a scale of wind forces, described by name and range of velocity, and classified as from force 0 to force 12, or, sometimes, to force 17.
a scale of the states of sea created by winds of these various forces up to and including force 10.
The classification of winds, here stated, is that known as the “Beaufort scale.”
The Home of the Blizzard Douglas Mawson
(meteorol) an international scale of wind velocities ranging for practical purposes from 0 (calm) to 12 (hurricane force). In the US an extension of the scale, from 13 to 17 for winds over 64 knots, is used
to measure wind velocity, developed 1806 by Francis Beaufort (1774-1857), surveyor and hydrologist.
A scale for classifying the force of the wind, ranging from 0 (calm) to 12 (hurricane). A wind classified as 0 has a velocity of less than 1.6 km (1 mi) per hour; a wind classified as 12 has a velocity of over 119 km (74 mi) per hour. Other categories include light air, five levels of breeze, four levels of gale, and storm. The scale was devised in 1805 as a means of describing the effect of different wind velocities on ships at sea. It is named after an admiral in the British navy, Sir Francis Beaufort (1774-1857).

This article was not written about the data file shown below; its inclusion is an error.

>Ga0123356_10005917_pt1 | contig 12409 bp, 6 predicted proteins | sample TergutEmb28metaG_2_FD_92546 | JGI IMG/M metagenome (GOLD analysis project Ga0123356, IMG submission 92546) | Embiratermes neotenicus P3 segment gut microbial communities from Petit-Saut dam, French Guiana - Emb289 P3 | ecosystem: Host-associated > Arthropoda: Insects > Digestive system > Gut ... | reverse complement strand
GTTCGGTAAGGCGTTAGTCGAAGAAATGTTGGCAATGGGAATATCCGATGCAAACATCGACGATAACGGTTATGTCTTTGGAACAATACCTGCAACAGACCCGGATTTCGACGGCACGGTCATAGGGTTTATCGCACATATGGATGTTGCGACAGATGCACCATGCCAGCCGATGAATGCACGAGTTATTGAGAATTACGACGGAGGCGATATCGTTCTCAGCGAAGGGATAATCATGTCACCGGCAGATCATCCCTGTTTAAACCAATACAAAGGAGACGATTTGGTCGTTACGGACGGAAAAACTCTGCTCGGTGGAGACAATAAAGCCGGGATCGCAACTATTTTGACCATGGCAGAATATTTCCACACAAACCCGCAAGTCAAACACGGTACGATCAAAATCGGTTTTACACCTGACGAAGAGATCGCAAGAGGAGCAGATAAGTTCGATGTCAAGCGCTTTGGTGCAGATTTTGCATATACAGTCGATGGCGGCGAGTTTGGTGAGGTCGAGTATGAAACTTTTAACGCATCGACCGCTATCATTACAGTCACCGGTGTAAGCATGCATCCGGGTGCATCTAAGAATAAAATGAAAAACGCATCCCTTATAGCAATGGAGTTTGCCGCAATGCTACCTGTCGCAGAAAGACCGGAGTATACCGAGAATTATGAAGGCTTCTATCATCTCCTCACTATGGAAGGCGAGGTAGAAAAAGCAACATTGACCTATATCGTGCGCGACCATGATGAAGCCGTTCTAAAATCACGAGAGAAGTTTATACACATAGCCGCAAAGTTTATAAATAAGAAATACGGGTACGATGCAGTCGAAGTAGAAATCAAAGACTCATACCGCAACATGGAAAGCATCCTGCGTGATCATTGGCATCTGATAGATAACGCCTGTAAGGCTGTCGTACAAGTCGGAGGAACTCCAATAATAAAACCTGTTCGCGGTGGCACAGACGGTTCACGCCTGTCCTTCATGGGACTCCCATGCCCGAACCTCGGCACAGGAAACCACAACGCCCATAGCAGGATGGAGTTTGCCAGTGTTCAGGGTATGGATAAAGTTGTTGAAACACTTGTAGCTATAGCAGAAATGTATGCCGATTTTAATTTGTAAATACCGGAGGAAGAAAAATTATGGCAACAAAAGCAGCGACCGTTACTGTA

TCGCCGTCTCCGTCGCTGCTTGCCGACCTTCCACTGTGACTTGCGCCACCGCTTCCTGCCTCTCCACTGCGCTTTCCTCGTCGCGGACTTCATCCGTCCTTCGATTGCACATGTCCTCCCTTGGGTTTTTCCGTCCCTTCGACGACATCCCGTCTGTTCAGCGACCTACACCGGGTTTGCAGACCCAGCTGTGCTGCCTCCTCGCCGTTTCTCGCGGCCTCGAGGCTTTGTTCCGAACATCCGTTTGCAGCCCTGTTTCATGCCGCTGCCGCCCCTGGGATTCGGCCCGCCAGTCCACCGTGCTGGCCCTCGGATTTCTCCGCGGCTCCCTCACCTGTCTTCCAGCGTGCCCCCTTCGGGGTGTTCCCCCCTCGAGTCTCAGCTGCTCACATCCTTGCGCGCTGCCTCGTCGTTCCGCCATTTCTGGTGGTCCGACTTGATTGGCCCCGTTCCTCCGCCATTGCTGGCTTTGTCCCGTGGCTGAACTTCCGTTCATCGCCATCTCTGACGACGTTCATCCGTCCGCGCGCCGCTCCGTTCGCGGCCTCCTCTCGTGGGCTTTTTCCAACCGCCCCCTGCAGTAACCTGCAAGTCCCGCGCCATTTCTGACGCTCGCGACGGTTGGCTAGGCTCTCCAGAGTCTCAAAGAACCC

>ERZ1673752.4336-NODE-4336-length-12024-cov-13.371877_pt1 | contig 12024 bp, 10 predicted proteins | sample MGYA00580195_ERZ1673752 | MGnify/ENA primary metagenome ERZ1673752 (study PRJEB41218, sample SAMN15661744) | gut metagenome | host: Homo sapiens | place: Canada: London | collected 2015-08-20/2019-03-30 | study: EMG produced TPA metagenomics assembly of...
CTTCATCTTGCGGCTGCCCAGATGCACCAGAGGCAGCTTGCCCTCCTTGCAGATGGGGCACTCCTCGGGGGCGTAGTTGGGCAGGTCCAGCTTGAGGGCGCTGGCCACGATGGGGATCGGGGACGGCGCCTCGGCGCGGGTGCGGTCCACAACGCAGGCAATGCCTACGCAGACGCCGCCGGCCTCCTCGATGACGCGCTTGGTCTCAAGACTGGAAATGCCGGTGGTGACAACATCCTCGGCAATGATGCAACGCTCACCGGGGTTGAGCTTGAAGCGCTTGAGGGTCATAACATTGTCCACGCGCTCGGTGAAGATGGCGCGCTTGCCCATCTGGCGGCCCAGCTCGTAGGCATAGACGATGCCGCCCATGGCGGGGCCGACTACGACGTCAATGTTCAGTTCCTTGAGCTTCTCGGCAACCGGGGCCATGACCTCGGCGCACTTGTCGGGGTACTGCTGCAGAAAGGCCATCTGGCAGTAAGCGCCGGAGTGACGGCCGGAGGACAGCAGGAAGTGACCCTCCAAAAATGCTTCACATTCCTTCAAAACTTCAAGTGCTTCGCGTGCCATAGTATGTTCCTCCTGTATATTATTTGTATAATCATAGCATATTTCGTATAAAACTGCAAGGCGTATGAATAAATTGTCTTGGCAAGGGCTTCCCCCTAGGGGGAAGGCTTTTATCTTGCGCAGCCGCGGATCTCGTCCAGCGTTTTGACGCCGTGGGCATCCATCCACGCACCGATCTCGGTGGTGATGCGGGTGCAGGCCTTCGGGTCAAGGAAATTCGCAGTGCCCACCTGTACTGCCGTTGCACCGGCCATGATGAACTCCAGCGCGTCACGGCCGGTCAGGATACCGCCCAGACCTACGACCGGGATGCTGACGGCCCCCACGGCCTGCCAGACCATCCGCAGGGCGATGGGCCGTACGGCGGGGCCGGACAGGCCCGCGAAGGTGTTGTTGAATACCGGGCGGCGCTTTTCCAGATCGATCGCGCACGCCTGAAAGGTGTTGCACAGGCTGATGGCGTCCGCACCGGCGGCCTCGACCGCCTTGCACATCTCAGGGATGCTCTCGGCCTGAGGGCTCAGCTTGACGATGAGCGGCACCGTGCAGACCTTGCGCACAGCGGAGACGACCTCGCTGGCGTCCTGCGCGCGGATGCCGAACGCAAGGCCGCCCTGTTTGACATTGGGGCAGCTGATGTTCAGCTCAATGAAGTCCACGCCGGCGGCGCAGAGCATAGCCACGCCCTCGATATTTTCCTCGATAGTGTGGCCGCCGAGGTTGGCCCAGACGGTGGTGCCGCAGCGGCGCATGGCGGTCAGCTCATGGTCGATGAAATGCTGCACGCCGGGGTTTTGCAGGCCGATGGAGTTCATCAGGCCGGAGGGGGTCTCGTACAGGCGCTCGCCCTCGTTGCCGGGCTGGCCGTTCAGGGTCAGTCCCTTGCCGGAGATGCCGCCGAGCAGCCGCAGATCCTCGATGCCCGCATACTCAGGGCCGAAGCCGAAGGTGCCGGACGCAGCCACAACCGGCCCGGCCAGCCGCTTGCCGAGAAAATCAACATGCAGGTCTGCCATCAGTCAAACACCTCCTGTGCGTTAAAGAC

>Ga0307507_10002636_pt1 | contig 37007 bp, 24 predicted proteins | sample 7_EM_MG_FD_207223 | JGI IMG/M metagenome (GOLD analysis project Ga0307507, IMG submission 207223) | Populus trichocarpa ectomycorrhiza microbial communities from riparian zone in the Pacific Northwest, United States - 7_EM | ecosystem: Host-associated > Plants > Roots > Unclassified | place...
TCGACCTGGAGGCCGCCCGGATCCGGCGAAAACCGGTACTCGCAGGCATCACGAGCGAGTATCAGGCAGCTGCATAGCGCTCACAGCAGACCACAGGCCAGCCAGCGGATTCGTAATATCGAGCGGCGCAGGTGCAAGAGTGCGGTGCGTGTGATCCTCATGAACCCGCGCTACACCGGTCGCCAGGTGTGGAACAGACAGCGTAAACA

- Beaufort sea
a part of the Arctic Ocean, NE of Alaska. Historical Examples It rises in the northwestern part of Canada, takes a northerly course and flows into Beaufort Sea. Roy Blakeley’s Silver Fox Patrol Percy Keese Fitzhugh When this is staked out, pioneering shall be no more, or Amundsen must find for us a dream-continent in […]
a blue and yellow damselfish, Pomacentrus leucostictus, inhabiting shallow waters off Bermuda, Florida, and the West Indies.
Alexandre de [a-lek-sahndruh duh] /æ lɛk sɑndrə də/ (Show IPA), 1760–94, French general and statesman. Eugénie Hortense de [œ-zhey-nee awr-tahns duh] /œ ʒeɪˈni ɔrˈtɑ̃s də/ (Show IPA), 1782–1837, queen of Holland: wife of Louis Bonaparte. Joséphine de [zhaw-zey-feen duh] /ʒɔ zeɪˈfin də/ (Show IPA), 1763–1814, empress of France 1804–09: first wife of Napoleon I. Historical […]
noun a very handsome male; also written bohunk Examples shirtless beauhunks Word Origin 1931 Usage Note slang noun A handsome male: I want to meet that beauhunk over there